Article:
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USAGE: East Slavic historical phonology (was: Questions and Impressions of Basque)

From:Isaac A. Penzev <isaacp@...>
Date:Wednesday, September 1, 2004, 14:48
On Tue, Aug 31, 2004 1:47 PM Christophe Grandsire wrote:

> >Interesting to note that, while Spanish transforms 'f' > >into 'h', Russian transforms 'h' into 'g' (gospital = > >[military] hospital). > > I thought they would rather transform it into [x], since that's what they > do when trying to learn a language containing [h]...
Older borrowings, esp. those made through German, or of Latin and Greek origin, use [g] for [h]. It may be explained by the fact that standard pronunciation of /g/ hesitated in a continuous spectrum between [G] and [h\] in 17th-18th cc. In Northern and Southern Russian dialects [G] survived till nowadays, Ukrainian has [h\], Standard Modern Russian revived [g] in early 19th c. from Central dialects (but look: Pushkin still rhymes /dux/ and /drug/ that means he pronounced the latter as [drux] from underlying /druG/!) Newer borrowings, esp. from English, indeed [h] > [x]. ------------------------- On Tue, Aug 31, 2004 2:35 PM Andreas Johansson wrote:
> My understanding is that [x] at some point replaced [g] as the replacement
> foreign [h] in Russian. It appears to be a pretty recent thing; I've seen
> _Gitler_ and _Xitler_* in WWII stuff.
No. It happened in late 19th c., but for German words and names it lasted a bit longer. Still, I've never seen *Xitler in Russian, only in Bulgarian where it is standard.
> Judging from my atlas, Ukrainian has something spelt transliterated as 'h'
> Russian has 'g' - Chernihiv for Chernigov, and so on.
It is [h\], and it regularly corresponds with Russian [g] in all native and some loaned stems.
> * I'm not sure about how the Russians pronounce the 'i', but I'm hoping
for near
> cardinal.
Russian /i/ is a pure cardinal vowel strongly palatalizing any preceding consonant (including /x/, that may sound as smth close to [C]). ---------------------- On Tue, Aug 31, 2004 3:21 PM Philip Newton wrote:
> That's my understanding, too. So older words such as "Gamburg" or > "Geynrikh Geyne" have [g] for [h], but newly-borrowed words would tend > to use [x]. (Unless the word is already well-known in a form with [g], > e.g. "Gelmut Kol" even though Kohl lived after [x] was more commonly > used, but "Gelmut" was an established spelling of "Helmut".)
True. I'm not a specialist in History of Russian, but from what I know, the shift happened somewhen in the "Silver Age" (that is ca. 1890-1917).
> IIRC, Ukrainian has [g] only in onomatopoeia and some loanwords,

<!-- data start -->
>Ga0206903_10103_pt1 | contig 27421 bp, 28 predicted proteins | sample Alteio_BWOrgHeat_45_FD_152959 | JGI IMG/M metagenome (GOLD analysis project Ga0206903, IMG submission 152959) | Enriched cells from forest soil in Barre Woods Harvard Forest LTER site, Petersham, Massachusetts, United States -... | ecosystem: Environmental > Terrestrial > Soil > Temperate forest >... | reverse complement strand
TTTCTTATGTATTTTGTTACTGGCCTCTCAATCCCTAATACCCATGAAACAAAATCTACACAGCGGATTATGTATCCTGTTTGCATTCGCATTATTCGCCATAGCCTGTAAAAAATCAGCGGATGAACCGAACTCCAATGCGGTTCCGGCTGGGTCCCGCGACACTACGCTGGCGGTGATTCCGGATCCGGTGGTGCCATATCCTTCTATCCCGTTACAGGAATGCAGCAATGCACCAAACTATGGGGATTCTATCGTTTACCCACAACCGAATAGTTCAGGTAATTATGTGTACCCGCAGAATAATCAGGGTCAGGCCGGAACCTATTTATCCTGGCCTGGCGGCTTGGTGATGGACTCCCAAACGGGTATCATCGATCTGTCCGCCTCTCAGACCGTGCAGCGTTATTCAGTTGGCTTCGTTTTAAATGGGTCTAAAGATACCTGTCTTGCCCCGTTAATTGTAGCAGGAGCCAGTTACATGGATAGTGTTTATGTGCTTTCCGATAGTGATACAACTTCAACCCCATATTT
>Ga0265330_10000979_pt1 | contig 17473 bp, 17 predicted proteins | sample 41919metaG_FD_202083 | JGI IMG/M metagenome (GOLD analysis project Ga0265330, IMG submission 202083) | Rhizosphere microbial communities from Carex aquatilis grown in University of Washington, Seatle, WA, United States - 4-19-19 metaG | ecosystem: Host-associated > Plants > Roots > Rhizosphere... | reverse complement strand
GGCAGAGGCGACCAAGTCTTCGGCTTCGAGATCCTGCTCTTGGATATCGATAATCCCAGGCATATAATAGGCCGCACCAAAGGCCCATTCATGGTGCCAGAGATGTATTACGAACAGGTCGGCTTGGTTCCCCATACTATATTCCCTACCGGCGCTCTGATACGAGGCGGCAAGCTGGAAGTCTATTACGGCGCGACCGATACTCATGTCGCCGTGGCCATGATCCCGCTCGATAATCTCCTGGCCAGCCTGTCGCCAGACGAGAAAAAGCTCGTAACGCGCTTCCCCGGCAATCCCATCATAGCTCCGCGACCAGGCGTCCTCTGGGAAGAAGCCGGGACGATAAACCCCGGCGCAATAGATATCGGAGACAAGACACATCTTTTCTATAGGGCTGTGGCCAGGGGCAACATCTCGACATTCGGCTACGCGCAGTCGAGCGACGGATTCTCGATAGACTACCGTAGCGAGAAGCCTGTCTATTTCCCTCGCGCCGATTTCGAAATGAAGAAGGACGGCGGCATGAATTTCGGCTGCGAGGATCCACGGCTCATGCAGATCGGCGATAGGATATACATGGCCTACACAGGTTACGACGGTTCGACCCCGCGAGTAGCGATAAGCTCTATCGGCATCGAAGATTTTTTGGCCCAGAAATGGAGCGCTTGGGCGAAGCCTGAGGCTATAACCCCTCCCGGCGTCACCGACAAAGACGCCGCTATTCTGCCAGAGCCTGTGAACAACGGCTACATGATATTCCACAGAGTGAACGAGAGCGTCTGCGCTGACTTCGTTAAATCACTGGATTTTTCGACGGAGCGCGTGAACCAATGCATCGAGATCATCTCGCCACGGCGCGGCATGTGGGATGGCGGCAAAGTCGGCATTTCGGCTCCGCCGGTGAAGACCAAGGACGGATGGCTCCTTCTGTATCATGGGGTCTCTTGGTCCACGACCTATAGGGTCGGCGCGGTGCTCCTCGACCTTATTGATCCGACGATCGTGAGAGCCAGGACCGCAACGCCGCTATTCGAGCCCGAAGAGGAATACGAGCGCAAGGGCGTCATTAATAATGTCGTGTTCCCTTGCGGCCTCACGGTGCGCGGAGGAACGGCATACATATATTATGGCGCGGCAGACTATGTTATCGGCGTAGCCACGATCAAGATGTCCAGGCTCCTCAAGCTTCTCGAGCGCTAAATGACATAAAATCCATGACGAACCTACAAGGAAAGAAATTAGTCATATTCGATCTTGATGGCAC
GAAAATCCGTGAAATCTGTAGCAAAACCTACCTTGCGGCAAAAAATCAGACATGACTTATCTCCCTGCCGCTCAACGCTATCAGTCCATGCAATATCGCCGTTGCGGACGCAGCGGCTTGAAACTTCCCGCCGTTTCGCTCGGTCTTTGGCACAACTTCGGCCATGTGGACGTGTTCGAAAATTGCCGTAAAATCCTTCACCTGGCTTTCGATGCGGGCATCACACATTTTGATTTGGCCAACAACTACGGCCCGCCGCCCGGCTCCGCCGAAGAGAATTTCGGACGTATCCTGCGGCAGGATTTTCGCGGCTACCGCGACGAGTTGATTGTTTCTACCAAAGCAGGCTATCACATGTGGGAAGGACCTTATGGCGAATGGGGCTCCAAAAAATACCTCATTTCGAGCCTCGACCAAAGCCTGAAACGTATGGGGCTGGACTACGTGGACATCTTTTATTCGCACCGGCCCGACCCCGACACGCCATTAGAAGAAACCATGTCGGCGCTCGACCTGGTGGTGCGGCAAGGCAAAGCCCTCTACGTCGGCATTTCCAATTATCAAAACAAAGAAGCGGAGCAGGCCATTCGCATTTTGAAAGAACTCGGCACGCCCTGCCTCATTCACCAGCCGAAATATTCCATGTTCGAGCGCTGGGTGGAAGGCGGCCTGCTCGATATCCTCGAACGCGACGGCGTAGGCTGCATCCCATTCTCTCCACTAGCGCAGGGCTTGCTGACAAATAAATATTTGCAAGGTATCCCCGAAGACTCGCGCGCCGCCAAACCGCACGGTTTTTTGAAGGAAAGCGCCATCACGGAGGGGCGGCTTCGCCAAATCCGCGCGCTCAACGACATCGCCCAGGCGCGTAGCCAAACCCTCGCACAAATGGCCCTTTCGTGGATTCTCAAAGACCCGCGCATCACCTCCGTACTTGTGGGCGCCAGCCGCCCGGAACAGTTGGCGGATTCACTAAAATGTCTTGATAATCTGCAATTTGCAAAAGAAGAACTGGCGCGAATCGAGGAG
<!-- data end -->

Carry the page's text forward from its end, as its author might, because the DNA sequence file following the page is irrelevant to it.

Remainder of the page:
> and > uses (used?) a special letter (g-with-upturn) for this,
It is officially returned to the alphabet by 1990 spelling reform, but in practice almost nobody but radical Nationalists use it.
> which was > abolished (when it became part of the USSR?), though some are trying > to reintroduce it.
It was abolished in 1933 when the Bolsheviks regime stopped the so called "policy of Ukrainization".
> The letter for [g] in Russian is regularly > pronounced [h] in Ukrainian, AFAIK.
No. It is [h\] - a VOICED glottal fricative. --------------------- On Tue, Aug 31, 2004 3:52 PM Philippe Caquant wrote:
> My wife (Ukrainian) says 'Gitler', and 'Gyugo', for > Hugo (Victor) (and 'Gavr' for the French port of Le > Havre). True, I sometimes told her that she pronounces > "havarit'" rather than "govorit'" when we speak > Russian, but it seems that she is not really aware of > it, she *thinks* she pronounces it the Russian way. > And I *think* this is not quite true.
Most people here are completely unaware about "two ge's" problem, that is about existance of [g] ~ [h\] opposition.
> It's really a mistery to, how such different sounds as > 'i' and 'o' can be used alternatively in similar words > between Russian and Ukrainian. Kiev airport, Borispol, > is Borispil in Ukrainian. If, as I believe, '-pol' > comes from Greek 'polis' (city), than I wonder why the > Ukrainian changed that 'o' into 'i'. Or maybe it comes > from Russian 'polje' (field, ground)?
In this case (as in some others) _-pol_ originates from _pole_ 'field'. And according to a dead phonetic law it produced _-pil_ in Mn Ukrainian. The same is true about _Ternopil'_ and _Myropil'_. By analogy some people pronounce _Symferopol'_ as *[sImfe"4Op;il;], but this is 100% wrong - it's indeed from Greek _polis_. Respectfully yours, Yitzik


Mark J. Reed <markjreed@...>
Philippe Caquant <herodote92@...>